hertz

Symbol/Unit Frequency
kHz (kilohertz)103
MHz (megahertz)106
GHz (gigahertz)109
THz (terahertz)1012
Petahertz1015
Exahertz1018
Zettahertz1021
Yottahertz1024
The hertz (symbol: Hz) is the SI unit of frequency. Its base unit is cycle/s or s-1 (also called inverse seconds, reciprocal seconds). In English, hertz is used as both singular and plural. As any SI unit, Hz can be prefixed; commonly used multiples are kHz (kilohertz, 103 Hz), MHz (megahertz, 106 Hz), GHz (gigahertz, 109 Hz) and THz (terahertz, 1012 Hz).

One hertz simply means one cycle per second (typically that which is being counted is a complete cycle); 100 Hz means one hundred cycles per second, and so on. The unit may be applied to any periodic event—for example, a clock might be said to tick at 1 Hz, or a human heart might be said to beat at 1.2 Hz. The frequencies of aperiodic events, such as radioactive decay, are expressed in becquerels.

To avoid confusion, periodically varying angles are typically not expressed in hertz, but rather in an appropriate angular unit such as radians per second. A disc rotating at 1 revolution per minute (RPM) can thus be said to be rotating at 0.105 rad/s or 0.017 Hz, where the latter reflects the number of complete revolutions per second. The conversion between Hz and rad/s is rad/s = 1 Hz × 2 .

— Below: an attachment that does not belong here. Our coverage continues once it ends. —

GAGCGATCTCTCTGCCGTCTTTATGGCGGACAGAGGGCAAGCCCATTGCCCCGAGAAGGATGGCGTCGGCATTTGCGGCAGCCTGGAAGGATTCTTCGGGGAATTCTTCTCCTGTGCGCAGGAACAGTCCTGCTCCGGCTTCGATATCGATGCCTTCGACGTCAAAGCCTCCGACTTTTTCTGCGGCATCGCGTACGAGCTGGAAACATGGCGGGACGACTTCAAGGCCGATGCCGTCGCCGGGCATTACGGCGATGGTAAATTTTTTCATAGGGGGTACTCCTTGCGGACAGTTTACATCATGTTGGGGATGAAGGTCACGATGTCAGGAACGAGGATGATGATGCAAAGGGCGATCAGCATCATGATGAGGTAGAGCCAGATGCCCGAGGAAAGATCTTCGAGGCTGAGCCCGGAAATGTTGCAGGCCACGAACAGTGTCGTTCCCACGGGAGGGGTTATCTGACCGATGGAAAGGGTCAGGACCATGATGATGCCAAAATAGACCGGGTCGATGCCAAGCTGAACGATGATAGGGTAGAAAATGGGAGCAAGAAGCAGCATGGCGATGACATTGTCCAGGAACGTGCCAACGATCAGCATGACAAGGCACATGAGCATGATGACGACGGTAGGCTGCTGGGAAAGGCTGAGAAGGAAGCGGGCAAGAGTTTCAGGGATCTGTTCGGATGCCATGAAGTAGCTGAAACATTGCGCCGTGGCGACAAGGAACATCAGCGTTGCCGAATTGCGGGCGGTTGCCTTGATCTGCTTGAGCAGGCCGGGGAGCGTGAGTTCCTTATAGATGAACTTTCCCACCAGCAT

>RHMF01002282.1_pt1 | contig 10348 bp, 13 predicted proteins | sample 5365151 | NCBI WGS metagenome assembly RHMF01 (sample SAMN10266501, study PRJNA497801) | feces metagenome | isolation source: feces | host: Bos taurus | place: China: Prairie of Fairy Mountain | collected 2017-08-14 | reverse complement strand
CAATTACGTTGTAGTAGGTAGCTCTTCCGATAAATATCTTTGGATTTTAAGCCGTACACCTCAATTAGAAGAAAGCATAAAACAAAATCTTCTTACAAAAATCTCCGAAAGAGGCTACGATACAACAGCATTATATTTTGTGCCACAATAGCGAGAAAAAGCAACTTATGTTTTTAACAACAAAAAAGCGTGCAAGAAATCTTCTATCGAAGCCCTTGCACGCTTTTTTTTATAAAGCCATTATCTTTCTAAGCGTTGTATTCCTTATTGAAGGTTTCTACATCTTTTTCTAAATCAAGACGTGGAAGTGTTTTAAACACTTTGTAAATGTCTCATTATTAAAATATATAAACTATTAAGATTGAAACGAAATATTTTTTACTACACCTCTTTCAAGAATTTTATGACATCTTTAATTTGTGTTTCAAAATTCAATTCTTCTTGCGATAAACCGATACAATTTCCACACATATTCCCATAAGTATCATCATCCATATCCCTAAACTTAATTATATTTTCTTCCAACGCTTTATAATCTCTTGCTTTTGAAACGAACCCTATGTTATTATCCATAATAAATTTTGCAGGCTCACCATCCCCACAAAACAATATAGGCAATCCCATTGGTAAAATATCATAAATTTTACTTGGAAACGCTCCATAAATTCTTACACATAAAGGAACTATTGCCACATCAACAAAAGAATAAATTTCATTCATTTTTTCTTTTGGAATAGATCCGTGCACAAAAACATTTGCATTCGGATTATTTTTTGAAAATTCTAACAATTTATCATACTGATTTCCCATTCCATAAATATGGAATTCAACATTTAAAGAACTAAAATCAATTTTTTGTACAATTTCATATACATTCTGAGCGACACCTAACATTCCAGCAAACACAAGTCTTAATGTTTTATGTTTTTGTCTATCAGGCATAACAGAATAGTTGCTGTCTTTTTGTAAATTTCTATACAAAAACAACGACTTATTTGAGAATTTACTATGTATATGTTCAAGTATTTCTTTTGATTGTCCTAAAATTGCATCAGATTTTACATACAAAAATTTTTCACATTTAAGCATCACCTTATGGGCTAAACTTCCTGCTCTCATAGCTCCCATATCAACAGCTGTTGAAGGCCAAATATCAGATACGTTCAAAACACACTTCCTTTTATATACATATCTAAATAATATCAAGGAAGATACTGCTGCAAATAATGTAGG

History

The hertz is named after the German physicist Heinrich Rudolf Hertz, who made important scientific contributions to electromagnetism. The name was established by the IEC in 1930.[1] It was adopted by the CGPM (Conférence générale des poids et mesures) in 1960, replacing the previous name for the unit, cycles per second (cps), along with its related multiples, primarily kilocycles per second (kc/s) and megacycles per second (Mc/s). The term cycles per second was largely replaced by hertz by the 1970s.''

The term “gigahertz”, most commonly used in computer processor speed and Radio Frequency (RF) applications, can be pronounced either /ˈgigaˌhɝts/, with a hard /g/ sound or /ˈʒɪgaˌhɝts/ or /ˈdʒɪgaˌhɝts/, with a soft /ʒ/ sound at the beginning of the word. The prefix “giga-” is derived directly from the Greekγιγας” and hence the preferred pronunciation is /ˈgɪga/. Some electrical engineers use /ˈdʒɪga/, by analogy with “gigantic”.

Applications

Vibration

Sound is a traveling wave which is an oscillation of pressure. Humans perceive frequency of sound waves as pitch. Each musical note corresponds to a particular frequency which can be measured in hertz. An infant's ear is able to perceive frequencies ranging from 16 Hz to 20,000 Hz; the average human can hear sounds between 20 Hz and 15,000 Hz. The range of ultrasound and other physical vibrations such as molecular vibrations extends into the megahertz and well beyond.

Electromagnetic radiation

Electromagnetic radiation is often described by its frequency—the number of oscillations of the perpendicular electric and magnetic fields per second—expressed in hertz.